John Butler says Bill O'Brien informed him on Wednesday morning that he'd been promoted from Penn State's secondary coach to its defensive coordinator. Butler simply thanked O'Brien and asked what the head coach wanted.
"It wasn't like there was a surprise party," Butler said Thursday on a conference call with reporters.
And Butler hopes that the transition from Ted Roof -- who left after one year as the Nittany Lions' defensive boss for Georgia Tech -- follows a similar business-as-usual path. Butler said he shared a lot of the same philosophies as Roof and that the system, terminology and approach would remain the same with him in charge in 2013.
"We're going to maintain consistency," he said. "There's not going to be any universal changes in what we do."
What the Lions like to do, he said, is present multiple looks to the offense in their fronts and coverages while playing with aggressiveness and physicality. The key is being able to make adjustments on the fly. He pointed to the season finale against Wisconsin as a great example of that. After trailing 14-7 at halftime, the Lions dominated most of the second half and won 24-21 in overtime.
While Penn State loses many outstanding seniors from last year's defense -- Gerald Hodges, Michael Mauti and Jordan Hill chief among them -- Butler said, "We feel like we have a talented enough group, as long as we stay healthy, that we can move this thing forward." And whereas last year the defense had to learn a whole new system and terminology, the returning players will have a smoother time this year, even under a new coordinator.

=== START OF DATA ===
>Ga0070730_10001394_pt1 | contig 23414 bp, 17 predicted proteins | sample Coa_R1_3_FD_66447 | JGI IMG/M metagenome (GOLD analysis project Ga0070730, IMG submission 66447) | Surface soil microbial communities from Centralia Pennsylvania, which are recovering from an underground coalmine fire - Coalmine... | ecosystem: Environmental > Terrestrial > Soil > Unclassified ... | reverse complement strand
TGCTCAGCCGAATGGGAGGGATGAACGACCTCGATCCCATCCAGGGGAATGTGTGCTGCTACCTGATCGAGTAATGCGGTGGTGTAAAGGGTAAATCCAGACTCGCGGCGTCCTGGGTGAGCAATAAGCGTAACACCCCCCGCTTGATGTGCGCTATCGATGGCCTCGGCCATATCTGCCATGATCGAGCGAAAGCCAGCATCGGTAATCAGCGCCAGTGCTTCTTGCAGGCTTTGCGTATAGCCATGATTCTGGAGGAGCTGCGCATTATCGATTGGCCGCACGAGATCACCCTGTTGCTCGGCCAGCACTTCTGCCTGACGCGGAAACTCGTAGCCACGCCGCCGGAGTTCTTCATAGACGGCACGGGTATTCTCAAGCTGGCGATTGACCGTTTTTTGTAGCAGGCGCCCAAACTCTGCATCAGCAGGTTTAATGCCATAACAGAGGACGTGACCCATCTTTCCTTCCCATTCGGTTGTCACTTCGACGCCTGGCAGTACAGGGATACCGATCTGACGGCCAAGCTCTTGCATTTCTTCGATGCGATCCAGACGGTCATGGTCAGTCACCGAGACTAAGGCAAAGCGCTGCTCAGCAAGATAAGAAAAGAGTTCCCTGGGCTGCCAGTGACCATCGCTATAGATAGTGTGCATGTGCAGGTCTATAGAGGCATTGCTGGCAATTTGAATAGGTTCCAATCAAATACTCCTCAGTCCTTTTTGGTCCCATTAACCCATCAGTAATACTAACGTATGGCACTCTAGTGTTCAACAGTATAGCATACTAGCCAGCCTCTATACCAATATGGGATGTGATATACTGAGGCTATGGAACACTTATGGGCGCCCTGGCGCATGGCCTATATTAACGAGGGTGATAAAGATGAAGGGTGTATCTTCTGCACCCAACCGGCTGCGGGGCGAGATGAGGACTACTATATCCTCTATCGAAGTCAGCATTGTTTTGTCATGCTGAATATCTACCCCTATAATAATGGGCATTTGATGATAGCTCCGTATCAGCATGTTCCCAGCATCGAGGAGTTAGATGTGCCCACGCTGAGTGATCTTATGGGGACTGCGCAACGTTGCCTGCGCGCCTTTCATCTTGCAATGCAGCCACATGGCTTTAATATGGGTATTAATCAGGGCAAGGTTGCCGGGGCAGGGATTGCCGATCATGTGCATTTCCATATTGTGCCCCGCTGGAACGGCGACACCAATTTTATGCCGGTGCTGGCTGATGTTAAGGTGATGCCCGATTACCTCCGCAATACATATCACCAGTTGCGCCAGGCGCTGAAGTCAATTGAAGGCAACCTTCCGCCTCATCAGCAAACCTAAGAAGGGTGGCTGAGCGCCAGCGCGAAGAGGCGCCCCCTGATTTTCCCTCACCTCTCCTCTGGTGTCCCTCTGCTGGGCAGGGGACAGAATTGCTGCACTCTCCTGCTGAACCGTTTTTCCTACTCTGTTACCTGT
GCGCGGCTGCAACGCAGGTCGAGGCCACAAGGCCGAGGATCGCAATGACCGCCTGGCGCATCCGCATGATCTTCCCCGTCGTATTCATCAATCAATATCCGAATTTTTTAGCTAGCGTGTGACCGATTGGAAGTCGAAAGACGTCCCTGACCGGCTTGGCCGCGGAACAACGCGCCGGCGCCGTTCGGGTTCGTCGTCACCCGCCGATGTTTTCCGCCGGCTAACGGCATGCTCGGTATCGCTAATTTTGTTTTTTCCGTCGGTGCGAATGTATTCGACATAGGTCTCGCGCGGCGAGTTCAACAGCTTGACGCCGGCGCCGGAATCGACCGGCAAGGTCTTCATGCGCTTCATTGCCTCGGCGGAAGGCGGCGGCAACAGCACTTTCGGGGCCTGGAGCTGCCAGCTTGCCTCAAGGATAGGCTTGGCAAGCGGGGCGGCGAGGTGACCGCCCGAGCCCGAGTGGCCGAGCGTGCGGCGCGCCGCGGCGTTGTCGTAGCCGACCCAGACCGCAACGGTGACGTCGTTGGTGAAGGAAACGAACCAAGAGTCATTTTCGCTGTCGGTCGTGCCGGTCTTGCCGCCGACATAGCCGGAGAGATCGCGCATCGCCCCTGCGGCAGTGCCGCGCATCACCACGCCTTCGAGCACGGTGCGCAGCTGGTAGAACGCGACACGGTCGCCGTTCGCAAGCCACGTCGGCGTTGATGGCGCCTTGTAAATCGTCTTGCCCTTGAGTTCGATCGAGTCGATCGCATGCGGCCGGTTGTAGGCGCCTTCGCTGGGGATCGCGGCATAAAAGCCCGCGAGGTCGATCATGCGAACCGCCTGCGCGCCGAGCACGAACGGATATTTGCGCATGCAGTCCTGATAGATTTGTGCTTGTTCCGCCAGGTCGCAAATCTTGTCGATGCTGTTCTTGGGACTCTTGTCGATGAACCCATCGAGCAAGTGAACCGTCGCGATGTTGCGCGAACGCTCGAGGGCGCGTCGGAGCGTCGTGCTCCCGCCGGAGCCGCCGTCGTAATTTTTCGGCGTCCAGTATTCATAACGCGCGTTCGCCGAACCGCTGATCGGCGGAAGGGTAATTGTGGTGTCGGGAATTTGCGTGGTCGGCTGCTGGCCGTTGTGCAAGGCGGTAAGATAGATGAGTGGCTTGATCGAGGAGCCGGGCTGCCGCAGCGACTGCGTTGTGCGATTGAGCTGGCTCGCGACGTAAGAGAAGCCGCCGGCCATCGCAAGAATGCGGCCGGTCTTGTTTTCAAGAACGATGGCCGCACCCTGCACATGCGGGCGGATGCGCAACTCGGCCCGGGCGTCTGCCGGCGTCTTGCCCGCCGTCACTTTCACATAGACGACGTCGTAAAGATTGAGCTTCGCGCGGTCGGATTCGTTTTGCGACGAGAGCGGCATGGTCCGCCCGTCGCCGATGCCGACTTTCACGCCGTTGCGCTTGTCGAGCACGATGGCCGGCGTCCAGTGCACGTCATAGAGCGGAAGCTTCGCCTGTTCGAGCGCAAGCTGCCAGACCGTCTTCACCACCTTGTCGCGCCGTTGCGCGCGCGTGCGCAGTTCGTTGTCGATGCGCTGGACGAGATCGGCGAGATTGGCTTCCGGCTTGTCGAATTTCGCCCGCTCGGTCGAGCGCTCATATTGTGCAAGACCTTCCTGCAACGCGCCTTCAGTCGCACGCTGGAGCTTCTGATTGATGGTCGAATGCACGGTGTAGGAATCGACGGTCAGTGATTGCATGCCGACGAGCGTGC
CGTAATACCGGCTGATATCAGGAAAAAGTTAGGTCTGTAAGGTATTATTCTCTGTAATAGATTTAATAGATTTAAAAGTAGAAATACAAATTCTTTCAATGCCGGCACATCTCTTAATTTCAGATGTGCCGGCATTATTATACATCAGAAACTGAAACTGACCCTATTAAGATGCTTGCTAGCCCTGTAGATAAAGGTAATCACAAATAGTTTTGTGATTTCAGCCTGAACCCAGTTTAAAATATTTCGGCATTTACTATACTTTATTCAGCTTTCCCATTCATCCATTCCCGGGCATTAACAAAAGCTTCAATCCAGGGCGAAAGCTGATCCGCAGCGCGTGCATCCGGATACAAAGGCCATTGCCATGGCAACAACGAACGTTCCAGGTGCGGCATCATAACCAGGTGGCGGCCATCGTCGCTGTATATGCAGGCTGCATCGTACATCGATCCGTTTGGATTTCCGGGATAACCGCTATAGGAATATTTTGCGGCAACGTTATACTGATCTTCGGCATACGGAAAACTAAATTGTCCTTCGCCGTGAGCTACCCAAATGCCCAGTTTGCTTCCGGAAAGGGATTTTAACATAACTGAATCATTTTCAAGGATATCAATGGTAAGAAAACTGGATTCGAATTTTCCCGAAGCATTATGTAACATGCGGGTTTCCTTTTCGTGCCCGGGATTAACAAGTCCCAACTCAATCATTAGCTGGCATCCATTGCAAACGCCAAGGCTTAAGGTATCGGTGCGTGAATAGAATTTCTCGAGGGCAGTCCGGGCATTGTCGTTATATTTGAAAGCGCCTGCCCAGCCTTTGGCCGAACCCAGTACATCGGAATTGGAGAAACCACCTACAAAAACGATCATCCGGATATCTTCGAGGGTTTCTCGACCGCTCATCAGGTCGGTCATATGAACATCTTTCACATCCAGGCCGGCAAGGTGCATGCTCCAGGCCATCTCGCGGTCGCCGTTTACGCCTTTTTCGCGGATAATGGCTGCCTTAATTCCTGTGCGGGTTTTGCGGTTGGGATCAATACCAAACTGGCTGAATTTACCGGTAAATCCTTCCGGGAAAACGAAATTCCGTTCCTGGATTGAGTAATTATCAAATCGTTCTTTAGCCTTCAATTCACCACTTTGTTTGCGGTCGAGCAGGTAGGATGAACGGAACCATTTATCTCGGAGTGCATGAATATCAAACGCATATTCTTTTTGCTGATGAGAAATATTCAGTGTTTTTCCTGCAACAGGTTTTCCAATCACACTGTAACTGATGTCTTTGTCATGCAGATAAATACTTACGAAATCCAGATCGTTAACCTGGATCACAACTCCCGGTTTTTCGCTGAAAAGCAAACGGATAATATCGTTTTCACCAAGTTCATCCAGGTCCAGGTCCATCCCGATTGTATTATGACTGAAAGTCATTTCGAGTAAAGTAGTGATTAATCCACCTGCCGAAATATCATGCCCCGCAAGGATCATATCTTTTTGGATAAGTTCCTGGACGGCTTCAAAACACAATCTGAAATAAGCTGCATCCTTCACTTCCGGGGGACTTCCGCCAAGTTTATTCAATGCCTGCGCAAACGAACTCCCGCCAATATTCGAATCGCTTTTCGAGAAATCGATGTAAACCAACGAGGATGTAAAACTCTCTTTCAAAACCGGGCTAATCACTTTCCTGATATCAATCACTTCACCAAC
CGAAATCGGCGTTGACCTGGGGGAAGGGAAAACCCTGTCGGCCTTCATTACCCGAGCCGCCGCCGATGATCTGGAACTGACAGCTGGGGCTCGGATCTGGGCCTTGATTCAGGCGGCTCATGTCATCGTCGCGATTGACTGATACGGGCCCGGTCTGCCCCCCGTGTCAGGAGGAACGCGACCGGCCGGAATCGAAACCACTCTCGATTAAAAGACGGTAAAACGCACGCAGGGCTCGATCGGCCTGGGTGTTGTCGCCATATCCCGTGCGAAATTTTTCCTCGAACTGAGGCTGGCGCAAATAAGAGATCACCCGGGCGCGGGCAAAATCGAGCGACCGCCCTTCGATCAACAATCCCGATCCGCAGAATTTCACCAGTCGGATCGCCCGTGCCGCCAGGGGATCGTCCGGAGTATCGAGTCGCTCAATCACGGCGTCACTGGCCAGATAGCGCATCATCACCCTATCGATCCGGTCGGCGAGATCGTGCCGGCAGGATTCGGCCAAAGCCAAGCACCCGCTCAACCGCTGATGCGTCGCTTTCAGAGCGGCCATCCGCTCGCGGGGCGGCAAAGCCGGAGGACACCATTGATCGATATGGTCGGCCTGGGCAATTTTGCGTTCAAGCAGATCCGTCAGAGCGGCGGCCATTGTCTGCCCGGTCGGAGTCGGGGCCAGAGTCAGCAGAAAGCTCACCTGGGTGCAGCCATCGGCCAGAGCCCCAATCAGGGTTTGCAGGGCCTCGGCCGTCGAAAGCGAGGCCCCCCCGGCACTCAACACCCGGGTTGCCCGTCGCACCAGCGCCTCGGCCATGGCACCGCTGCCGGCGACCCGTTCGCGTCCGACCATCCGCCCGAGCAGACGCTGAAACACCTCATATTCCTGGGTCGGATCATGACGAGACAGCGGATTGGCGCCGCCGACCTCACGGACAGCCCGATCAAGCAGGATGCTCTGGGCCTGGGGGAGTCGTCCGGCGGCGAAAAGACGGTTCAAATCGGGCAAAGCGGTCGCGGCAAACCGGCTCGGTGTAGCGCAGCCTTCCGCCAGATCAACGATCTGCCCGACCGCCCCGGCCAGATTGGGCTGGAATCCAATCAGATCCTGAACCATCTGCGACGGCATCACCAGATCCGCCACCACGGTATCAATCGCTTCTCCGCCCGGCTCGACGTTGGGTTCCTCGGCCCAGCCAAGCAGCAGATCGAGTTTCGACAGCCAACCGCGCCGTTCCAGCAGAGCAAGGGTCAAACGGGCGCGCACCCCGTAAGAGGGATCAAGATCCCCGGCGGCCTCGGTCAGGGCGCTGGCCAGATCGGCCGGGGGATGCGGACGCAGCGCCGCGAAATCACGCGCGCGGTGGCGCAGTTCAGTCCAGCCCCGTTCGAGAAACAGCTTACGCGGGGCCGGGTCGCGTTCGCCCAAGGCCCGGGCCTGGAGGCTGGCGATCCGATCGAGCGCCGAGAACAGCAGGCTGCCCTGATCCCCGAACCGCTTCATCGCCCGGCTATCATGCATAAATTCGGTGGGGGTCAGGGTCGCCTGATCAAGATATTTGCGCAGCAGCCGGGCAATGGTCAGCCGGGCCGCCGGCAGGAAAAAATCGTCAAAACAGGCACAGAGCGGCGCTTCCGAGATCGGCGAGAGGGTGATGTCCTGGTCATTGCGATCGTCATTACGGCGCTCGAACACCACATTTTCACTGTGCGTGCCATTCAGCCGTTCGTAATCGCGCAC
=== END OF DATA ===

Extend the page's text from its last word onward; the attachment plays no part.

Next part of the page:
"For them, it's like, 'OK, it's not like we're learning a lot of new stuff here,'" Butler said. "'It's just getting better at what we already know.'"
Butler said veteran defensive assistants Larry Johnson and Ron Vanderlinden will help maintain that consistency and said both coaches are "fully invested" though they may have been passed over for the coordinator job.
Butler also said that he'll remain involved with the secondary, and it will be determined later if he'll coach the safeties or the cornerbacks. He also expects to continue to have a big hand in recruiting.
In his first year in State College, Butler became known for his very demonstrative style during practice and on the sideline during games. Will he change that now that he's a coordinator? Like the defense itself, don't expect any makeovers.
"If I showed up at practice one day and had my hands folded and was very quiet, the kids would say, 'Who's this clown?'" he said. "Sometimes, people see my demeanor and misunderstand. I'm extremely competitive, and I have the ability in those situations ... while it appears I might have lost my mind, I haven't."